The global automotive industry has suffered two years of managing production and supplies, what with the burgeoning chip shortage impacting its growth plans towards the end of 2020. The crisis still continues and while experts say the problem is nearing its end, the industry has had several hard learnings.
The primary reason for the crisis wreaking havoc in the automotive world is the non-uniform nature of the industry, wherein different automakers are building vehicles using chips of different vintage, based on their product requirements, explains Nakul Duggal, senior vice president and General manager, Automotive, Qualcomm Technologies, in an exclusive interaction with Autocar Professional.
Smart chips in demand
While an engine ECU in an internal combustion (IC)-engine-powered vehicle utilises semiconductor chips that are based on the archaic 40 nanometre technology which has matured over the years, aspects such as infotainment and connectivity require higher computing power, and therefore the increasing shift towards modern chips based on 10, 14 or even 7 nanometre process node technology. The same chips also power modern smartphones and consumer electronics, and are the ones being given priority by semiconductor fabrication companies like Taiwan Semiconductor Manufacturing Company (TSMC) – the world’s largest chip manufacturer.
Duggal, who is on an India visit from the tech giant’s HQ in San Diego, California says that coming two to three years will herald a huge shift towards more modern vehicle architectures that use small number of powerful microcontrollers (MCUs), rather than having a unique controller for each additional feature.
“The vehicle of the future cannot afford to be relying on 10-15 different process nodes, right from 40 nanometres to 7 nanometres. We can actually bring all of this functionality into two or three system- on-chips (SOCs), and use software to really bring the differentiation.”
“Therefore, vehicle architectures are getting significantly simplified from a very large number of smaller controllers to fewer numbers of more powerful controllers. This shift enables the modernisation of the vehicle and gives automakers the opportunity to reset their architectures,” he adds.
However, the transition cannot happen overnight, and he explains there will be a window of time during which the legacy architectures will have to be supported as well. “The big challenge that obviously exists, if one is on an older process node which doesn’t have a lot of demand, is that it costs a lot more to keep that architecture around. I think what automakers are struggling with is how much of their car architecture is going to be able to move to a newer generation, and how much will likely stay on an older one, and more importantly, how would they go deal with that gap,” Duggal says.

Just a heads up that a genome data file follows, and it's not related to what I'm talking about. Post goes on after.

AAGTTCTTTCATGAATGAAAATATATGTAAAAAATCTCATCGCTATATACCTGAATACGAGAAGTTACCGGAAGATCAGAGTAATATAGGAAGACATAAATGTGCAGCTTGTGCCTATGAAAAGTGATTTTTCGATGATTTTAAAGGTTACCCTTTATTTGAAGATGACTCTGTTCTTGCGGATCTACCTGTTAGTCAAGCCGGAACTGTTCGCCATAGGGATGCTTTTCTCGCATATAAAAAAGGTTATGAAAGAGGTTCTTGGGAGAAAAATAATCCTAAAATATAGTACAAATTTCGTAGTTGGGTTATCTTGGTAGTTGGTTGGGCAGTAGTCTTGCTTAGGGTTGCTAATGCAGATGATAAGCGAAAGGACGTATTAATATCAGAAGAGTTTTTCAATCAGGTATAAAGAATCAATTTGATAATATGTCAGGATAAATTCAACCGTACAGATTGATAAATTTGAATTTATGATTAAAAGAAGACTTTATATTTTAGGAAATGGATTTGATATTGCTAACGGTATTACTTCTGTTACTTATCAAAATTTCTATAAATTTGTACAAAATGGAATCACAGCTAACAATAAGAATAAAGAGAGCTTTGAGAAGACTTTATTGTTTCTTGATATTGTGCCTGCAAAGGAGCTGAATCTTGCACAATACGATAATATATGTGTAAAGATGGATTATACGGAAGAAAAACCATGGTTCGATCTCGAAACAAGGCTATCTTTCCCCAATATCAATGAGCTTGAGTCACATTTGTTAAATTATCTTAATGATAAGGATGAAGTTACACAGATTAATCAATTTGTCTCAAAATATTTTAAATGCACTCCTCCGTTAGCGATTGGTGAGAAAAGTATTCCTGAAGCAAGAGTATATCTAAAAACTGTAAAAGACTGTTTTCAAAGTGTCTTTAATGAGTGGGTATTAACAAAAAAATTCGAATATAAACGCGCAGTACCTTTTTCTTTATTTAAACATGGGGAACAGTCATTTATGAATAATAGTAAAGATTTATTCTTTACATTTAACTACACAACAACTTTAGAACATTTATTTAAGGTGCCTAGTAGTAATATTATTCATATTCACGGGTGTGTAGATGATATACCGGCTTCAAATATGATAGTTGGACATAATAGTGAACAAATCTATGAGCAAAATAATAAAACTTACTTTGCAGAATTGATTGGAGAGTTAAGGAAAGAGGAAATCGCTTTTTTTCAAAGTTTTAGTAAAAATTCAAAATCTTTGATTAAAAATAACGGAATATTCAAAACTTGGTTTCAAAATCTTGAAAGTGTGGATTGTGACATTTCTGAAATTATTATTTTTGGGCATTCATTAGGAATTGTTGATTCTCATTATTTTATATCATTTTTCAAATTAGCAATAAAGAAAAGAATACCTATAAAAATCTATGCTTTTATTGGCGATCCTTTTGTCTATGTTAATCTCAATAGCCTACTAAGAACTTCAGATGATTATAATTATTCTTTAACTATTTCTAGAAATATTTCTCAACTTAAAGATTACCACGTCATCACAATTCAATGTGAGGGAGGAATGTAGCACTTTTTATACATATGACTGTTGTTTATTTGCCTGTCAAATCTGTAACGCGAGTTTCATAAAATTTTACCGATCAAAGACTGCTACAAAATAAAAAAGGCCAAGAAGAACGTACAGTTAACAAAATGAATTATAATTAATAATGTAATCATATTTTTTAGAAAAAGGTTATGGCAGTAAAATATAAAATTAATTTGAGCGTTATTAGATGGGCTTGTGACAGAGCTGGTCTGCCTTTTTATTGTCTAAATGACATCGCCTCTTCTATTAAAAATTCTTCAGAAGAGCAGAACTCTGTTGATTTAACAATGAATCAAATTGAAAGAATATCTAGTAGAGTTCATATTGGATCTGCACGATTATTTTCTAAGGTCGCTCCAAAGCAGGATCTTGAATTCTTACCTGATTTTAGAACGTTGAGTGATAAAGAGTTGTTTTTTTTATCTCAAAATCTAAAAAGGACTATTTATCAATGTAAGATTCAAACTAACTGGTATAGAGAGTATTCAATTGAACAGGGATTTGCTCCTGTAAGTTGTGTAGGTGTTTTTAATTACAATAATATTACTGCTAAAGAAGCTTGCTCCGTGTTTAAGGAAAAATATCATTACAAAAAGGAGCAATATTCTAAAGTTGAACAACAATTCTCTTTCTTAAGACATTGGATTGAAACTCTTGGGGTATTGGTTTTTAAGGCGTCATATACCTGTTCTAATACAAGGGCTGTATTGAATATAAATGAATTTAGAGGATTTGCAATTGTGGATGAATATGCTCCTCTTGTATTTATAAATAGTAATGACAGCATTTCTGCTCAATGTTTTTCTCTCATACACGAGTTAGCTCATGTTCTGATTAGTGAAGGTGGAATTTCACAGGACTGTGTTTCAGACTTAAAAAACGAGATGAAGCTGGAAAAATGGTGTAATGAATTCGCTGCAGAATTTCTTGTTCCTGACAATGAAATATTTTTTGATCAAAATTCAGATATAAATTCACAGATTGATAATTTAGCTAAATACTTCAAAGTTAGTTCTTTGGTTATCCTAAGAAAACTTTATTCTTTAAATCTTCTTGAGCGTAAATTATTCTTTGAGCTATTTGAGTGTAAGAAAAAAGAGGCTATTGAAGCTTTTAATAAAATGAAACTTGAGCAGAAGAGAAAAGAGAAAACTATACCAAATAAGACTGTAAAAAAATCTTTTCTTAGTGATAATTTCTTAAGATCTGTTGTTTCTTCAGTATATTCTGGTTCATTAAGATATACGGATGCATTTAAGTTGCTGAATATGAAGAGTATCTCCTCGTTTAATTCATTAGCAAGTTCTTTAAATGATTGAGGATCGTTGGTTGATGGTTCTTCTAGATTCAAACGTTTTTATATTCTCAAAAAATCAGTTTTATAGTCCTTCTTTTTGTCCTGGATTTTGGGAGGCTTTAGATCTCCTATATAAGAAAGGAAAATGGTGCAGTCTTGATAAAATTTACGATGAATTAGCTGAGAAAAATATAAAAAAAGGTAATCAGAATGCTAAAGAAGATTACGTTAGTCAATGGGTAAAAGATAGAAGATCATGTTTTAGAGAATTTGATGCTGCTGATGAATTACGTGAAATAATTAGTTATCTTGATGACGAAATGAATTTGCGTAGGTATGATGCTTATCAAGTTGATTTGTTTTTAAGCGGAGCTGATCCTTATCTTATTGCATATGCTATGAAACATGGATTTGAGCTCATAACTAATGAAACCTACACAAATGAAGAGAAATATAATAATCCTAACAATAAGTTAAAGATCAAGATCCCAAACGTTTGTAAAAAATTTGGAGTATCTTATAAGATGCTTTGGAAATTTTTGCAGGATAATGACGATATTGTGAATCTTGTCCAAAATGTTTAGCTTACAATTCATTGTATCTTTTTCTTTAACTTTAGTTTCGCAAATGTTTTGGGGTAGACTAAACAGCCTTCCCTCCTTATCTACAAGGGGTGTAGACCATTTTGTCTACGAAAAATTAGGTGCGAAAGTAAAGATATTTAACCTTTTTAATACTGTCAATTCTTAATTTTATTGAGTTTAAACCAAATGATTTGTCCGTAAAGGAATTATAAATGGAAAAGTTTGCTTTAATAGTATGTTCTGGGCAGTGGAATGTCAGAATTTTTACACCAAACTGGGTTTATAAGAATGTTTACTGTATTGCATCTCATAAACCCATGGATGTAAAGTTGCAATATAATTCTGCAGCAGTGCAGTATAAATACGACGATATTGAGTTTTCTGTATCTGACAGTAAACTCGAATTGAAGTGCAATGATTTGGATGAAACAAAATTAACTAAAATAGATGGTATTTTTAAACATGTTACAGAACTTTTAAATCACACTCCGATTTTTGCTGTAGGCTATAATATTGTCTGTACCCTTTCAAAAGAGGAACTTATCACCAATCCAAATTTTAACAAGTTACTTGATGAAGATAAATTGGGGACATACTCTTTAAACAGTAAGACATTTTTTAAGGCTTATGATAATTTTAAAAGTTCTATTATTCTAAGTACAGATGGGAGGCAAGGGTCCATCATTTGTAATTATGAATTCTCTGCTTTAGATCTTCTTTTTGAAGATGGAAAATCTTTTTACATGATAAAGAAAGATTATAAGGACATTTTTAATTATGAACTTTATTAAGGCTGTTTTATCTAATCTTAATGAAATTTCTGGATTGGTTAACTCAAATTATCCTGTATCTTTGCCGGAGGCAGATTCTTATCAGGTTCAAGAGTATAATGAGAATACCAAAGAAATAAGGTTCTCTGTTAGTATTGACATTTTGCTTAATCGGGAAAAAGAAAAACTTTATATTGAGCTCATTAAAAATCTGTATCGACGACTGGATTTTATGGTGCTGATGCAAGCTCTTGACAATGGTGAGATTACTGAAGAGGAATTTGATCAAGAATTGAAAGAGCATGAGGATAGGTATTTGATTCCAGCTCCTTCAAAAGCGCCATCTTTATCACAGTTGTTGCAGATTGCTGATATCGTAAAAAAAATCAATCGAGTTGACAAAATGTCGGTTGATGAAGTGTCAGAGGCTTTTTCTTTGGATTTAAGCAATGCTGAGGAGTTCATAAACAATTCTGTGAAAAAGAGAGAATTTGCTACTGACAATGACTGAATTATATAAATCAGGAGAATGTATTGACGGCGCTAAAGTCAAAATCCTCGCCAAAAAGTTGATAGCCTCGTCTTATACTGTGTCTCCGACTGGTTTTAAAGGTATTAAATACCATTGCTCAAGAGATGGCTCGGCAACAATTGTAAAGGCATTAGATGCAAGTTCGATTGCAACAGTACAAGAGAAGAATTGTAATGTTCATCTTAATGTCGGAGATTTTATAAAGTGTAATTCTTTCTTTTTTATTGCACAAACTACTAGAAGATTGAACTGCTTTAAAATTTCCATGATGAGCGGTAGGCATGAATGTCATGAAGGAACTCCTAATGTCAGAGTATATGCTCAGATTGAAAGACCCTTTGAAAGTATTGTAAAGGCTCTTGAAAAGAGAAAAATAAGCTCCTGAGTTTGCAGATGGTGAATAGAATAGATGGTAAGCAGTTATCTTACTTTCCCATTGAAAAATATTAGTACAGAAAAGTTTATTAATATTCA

“Having said that, I don't think it is the same problem for every automaker. The ones that have a very large portfolio of vehicles, and are very globally deployed, as well as sell into many different tiers of vehicles, while being low on flexibility will probably have to be much more careful,” he points out.
EVs to accelerate shift
What is also pushing automakers to adopt modern vehicle architectures is the accelerated move towards electrification, as well as the implementation of various levels of advanced driver assistance systems (ADAS) technologies. With the IC engine slated to bow out for almost all OEMs in the future, modern vehicle architectures will see zonal controllers taking over mechatronics functions like HVAC, wiper motors and power windows, while a central controller will be responsible for the main electric-drive motors as well as the battery management system. “And then, everything else really is the network in the vehicle”.
“Faster chips can drive the integration of sub-systems, allowing automakers to do more complicated functions like autonomous driving and ADAS. The new-generation chips are being designed for multiple applications and use cases – both for automotive and consumer electronics. It is now up to automakers to start building platforms that are modern, yet flexible,” says Duggal.
While passenger vehicle OEMs in India say their production is back to normal by up to 95 percent, the global chip shortage has multiple factors, involving geopolitics, and large-scale investments by semiconductor manufacturers at play. “The problem statement is a lot more complex, depending upon which part of the value chain one is talking about. It is hard to predict when this crisis will come to an end,” he concludes.
The continuing impact of the chip supply chain crisis is amply seen in India’s passenger vehicle industry, which currently has an estimated backlog of 700,000 units, which constitutes nearly 40 percent of a year’s sales.
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